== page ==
WEST PALM BEACH, Fla. — As the delta variant of the coronavirus becomes more prevalent in the United States, officials say the urgency for everyone to get vaccinated is becoming more important.
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New estimates from the Centers for Disease Control and Prevention said the highly contagious variant now accounts for more than 51% of COVID-19 cases in America.
Even though the U.S. is seeing an increase in virus cases with the delta variant, the number is still much lower than at the height of the pandemic.
Citing researchers at Georgetown University, NBC News reported Thursday that five areas of the country that have low vaccination levels could become a breeding ground for new coronavirus variants.
Those areas include:
- Portions of northern Texas, southwestern Oklahoma and eastern New Mexico
- Western Lousiana, eastern Texas and southern Arkansas
- Southern Missouri and northern Arkansas
- Northern Mississippi, southwestern Tennessee and northwest Alabama
- Southeast Alabama, southwest Georgia and areas of northwest Florida
The latest figures from the Florida Department of Health show the number of COVID-19 vaccine doses in Florida continues to decline, falling to 207,089 doses administered for the week beginning July 2.
At the same time, new COVID-19 cases in Florida are on the upswing again, reaching 23,697 for the same week.
"The number of COVID cases are on the rise, that are being admitted both to the floor and to the ICU," said Dr. Justin Williams at Wellington Regional Medical Center.
Williams said it's exhausting and discouraging to see how the delta variant is taking hold in the U.S.
"The majority of the ones, at least I’ve been seeing in ICU, not only have they been unvaccinated, but they’ve also been younger than the previous waves we've had," Williams said.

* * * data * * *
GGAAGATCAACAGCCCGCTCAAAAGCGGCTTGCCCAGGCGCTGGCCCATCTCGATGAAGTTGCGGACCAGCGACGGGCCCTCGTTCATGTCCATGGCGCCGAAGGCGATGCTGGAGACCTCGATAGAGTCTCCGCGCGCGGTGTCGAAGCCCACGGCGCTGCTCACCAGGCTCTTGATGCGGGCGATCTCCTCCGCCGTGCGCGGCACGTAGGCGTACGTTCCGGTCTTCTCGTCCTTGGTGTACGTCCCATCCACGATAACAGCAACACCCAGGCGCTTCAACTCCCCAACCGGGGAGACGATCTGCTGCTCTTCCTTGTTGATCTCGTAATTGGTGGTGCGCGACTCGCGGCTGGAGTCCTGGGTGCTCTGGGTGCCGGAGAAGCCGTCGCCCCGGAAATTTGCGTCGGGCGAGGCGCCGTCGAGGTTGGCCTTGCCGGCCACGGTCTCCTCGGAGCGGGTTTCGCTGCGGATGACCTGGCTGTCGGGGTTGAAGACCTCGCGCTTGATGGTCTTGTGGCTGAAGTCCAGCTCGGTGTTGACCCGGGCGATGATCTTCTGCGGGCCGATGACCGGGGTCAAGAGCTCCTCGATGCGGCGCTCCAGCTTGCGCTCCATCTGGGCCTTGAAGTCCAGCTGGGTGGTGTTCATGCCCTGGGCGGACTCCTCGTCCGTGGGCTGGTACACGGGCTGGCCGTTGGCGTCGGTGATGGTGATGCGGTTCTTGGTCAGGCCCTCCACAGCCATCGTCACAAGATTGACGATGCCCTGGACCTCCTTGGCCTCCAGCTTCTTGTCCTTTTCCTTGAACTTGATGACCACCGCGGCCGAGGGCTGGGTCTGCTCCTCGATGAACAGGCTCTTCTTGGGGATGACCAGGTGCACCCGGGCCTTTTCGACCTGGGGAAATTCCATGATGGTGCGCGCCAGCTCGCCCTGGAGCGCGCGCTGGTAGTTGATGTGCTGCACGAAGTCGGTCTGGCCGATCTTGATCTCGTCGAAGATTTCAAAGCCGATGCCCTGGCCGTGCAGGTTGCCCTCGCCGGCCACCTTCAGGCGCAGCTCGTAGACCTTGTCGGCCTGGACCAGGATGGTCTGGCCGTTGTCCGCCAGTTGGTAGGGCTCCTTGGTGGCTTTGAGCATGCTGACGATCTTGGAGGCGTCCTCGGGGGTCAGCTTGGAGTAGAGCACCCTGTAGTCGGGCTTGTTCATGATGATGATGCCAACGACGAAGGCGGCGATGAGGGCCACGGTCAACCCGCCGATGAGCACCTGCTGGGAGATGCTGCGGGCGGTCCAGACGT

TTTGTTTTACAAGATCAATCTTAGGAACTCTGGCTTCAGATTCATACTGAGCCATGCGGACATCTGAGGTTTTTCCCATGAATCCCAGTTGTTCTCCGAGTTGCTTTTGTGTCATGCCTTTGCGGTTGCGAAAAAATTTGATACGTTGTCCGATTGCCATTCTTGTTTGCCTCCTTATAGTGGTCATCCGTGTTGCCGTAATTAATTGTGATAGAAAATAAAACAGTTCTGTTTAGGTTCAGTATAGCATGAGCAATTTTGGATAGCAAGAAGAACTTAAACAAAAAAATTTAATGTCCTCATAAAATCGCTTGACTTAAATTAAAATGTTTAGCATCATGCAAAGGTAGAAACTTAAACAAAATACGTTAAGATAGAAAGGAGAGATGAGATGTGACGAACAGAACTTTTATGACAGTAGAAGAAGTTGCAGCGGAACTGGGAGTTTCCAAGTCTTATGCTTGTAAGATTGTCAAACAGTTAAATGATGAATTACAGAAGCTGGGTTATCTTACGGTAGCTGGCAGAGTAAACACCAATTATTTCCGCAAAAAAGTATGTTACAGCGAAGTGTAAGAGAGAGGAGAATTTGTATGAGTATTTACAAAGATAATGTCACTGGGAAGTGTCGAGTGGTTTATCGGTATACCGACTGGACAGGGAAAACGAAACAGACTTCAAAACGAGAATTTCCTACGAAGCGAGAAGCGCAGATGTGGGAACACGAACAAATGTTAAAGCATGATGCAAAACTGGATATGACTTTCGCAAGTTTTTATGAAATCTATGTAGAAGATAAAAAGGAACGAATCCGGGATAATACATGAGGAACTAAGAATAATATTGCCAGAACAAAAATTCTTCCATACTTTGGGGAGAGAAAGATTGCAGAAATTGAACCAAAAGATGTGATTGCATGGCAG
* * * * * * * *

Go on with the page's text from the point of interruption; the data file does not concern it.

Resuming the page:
He's talking about adults under 40 years old becoming sick as the delta variant of COVID now starts to attack the unvaccinated population.
"It’s very disappointing because, as we know, it's not hard to get a vaccine if you want to get one," said infectious disease specialist Dr. Larry Bush.
Bush said vaccines sit in his office waiting and unused as the delta variant continues to spread.
The number of hospitalizations is not near the height of the pandemic, but the trends are worrying to health experts.
"We know that it's much more transmissible, it may not be more pathogenic or virulent, but it is more transmissible, and it will find people who are not immune," Bush said.
Statewide the vaccination rate in Florida is right around 46 percent. The rates are higher in Palm Beach County and the Treasure Coast counties -- well over 50 percent.
In an interview with CNN last week, Dr. Anthony Fauci warned that if such disparities continue to grow, under-vaccinated areas could see surges in cases that could overwhelm health resources.
"You're going to have areas where the vaccination rate is high, where there's more than 70% of the population, as we see, with at least one dose. When you compare that to areas where you have, say, 35% of the people vaccinated, you clearly have a high risk of seeing spikes in these selective areas," Fauci said in an interview with CNN's Don Lemon.